- Maintaining a healthy weight
When is Bunion Surgery Necessary?
In some cases, bunions can become extremely painful, making it difficult to walk or even wear shoes. If bunion pain becomes chronic, does not respond to conservative treatments, and interferes with your ability to walk and remain physically active, your podiatrist may recommend surgery.
Find a Podiatrist in St. Louis, MO
You don't have to live with foot and ankle pain. If you are suffering from bunion pain or are having difficulty walking or engaging in your normal physical activities, contact the Ankle and Foot Institute by calling 636-717-1100 to schedule an appointment with Dr. Wittock today.
A research study by the American Podiatric Medical Association (APMA) found that about 77 percent of Americans have problems with their feet, yet only a small portion ask for help from a podiatrist. Common foot problems include deformities, growths, oppressive odors, and ligament tears that cause pain. Discover more about the most common foot issues that are treated by Dr. Richard Wittock at Ankle and Foot Institute in the Fenton and St. Louis, MO, area each year.
A bunion is a foot deformity that causes an inward protrusion of the bottom of the bone that supports your big toe. The top of the big toe then presses against the other toes, causing them to crowd. It’s caused by years of wearing shoes that press the toes together unnaturally.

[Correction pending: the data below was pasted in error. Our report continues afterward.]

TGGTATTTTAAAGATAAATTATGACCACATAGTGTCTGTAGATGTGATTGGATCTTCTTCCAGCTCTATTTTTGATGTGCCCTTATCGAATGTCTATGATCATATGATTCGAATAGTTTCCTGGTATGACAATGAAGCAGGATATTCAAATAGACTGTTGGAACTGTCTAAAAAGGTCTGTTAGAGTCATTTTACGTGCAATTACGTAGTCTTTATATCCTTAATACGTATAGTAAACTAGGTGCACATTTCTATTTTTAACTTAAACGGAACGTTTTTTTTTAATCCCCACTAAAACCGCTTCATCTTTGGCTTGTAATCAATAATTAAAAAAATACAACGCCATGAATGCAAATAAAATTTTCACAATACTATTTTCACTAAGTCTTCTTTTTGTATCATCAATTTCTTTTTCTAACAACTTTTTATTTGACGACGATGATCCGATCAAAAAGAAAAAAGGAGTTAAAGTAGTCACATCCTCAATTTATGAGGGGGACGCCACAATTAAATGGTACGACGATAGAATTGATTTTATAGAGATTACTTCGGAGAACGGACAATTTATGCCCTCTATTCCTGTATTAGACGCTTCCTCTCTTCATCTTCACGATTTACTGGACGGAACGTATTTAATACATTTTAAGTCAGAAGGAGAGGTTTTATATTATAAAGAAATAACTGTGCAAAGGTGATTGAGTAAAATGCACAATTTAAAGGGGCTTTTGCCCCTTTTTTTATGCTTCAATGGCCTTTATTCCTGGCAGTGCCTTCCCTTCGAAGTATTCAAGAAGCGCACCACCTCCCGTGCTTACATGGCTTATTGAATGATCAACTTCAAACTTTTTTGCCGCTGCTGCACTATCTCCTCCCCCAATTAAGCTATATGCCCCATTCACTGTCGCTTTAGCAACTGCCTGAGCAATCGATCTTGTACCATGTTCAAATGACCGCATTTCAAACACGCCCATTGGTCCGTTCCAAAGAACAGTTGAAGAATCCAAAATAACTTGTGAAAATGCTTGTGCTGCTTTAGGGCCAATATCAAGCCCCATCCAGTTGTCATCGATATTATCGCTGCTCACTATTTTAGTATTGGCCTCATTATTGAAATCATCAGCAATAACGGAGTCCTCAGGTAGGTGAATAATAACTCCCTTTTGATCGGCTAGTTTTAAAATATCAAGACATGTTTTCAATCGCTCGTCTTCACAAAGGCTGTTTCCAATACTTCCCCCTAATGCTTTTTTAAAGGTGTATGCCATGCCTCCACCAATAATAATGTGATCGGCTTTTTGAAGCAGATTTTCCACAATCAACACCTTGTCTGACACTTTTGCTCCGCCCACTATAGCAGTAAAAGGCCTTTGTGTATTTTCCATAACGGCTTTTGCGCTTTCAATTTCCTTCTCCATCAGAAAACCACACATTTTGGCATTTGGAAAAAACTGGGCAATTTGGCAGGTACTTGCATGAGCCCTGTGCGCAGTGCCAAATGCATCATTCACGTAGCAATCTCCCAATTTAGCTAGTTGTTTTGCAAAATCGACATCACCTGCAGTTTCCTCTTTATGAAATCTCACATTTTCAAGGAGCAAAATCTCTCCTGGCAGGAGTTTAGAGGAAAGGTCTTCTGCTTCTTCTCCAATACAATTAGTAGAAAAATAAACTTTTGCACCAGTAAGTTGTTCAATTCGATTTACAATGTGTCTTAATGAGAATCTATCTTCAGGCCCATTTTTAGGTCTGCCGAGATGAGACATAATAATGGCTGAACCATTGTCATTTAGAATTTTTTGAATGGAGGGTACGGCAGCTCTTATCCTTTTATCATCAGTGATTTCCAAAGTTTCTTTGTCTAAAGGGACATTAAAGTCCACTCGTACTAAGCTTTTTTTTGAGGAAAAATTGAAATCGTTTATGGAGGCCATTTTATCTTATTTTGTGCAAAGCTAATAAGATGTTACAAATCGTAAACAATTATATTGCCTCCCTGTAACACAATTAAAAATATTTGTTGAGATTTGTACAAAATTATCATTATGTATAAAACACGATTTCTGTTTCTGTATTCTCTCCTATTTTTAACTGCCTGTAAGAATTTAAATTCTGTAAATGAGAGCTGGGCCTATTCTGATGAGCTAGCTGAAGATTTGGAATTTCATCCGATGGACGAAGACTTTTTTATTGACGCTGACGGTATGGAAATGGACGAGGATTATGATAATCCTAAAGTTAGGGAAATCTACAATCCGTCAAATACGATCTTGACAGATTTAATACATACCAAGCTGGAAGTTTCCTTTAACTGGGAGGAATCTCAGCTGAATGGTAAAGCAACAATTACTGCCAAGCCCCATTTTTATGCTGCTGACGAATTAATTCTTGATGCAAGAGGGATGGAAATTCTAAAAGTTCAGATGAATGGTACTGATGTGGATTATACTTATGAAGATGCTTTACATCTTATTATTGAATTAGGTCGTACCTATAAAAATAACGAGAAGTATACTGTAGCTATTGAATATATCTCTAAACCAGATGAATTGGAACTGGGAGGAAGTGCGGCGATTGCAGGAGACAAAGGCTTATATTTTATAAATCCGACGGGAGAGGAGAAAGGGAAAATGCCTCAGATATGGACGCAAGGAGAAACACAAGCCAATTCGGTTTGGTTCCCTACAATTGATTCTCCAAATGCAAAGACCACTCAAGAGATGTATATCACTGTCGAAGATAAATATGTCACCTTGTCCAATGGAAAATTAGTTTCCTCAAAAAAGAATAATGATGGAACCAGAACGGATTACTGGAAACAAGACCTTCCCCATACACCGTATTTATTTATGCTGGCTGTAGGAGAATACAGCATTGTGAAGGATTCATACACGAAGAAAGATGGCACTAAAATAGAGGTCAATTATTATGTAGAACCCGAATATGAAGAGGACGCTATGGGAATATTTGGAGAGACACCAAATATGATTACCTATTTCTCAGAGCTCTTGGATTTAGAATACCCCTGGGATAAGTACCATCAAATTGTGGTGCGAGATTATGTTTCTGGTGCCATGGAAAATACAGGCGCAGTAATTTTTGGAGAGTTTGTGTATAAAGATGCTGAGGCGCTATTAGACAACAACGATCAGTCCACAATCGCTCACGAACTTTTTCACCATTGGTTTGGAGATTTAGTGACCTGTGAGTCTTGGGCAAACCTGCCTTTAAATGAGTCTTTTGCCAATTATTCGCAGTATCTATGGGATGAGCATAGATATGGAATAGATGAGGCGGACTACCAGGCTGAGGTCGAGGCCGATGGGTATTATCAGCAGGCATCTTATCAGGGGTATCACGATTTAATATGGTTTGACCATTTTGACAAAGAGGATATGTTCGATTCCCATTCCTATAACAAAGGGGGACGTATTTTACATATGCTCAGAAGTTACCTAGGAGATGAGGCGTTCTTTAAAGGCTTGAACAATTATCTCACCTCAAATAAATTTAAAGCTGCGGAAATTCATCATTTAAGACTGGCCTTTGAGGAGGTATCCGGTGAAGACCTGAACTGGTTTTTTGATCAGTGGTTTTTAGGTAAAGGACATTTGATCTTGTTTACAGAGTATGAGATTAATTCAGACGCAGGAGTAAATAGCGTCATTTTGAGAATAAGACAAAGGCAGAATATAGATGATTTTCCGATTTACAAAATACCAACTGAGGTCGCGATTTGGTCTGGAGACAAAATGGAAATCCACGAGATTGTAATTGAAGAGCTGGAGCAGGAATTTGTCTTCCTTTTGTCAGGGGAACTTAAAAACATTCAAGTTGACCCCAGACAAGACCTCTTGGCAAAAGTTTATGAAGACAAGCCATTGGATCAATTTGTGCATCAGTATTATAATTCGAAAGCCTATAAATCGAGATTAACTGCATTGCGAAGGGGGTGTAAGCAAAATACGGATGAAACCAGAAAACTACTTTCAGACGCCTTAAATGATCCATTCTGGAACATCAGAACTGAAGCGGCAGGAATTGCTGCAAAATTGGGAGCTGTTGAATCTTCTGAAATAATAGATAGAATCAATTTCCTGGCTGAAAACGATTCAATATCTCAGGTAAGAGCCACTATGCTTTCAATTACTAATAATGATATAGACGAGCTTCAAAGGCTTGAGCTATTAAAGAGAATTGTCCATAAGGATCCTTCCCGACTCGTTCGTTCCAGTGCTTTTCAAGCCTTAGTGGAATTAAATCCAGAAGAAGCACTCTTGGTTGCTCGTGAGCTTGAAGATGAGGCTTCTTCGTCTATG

Corns are an embarrassing and sometimes painful problem. They are layered growths of skin that usually form on the first and second knuckles of the toes. They are a sign that you do a lot of walking and physical activity—especially in shoes that are not good for your feet.
Athlete’s foot is an odorous and embarrassing problem that develops mostly in runners and athletes. Because their feet are often sweaty and hot in their sneakers or cleats, fungus infections are common. Athlete’s Foot can be contagious and recurrent, but there are basic treatments for it available from your Fenton and St. Louis podiatrist.
A callus is similar to a corn, except for the location where it forms. A callus usually develops on the bottom or side of the foot. The skin layers as a form of protection due to constant contact with a hard surface (usually your shoe) and gets hard.
The Achilles tendon runs along the back of your foot, attaching your heel to your calf. It’s crucial for athletic activities. When this tendon is stretched or inflamed, the problem is called Achilles Tendonitis. It causes swelling and discomfort in the heel.
Let a Foot Doctor Fix Your Feet
Are you struggling with one or more of these foot ailments? If so, Dr. Richard Wittock at the Ankle and Foot Institute in Fenton, MO and serving St. Louis, MO, can help. Call 636-717-1100 today to schedule an appointment with Dr. Richard Wittock.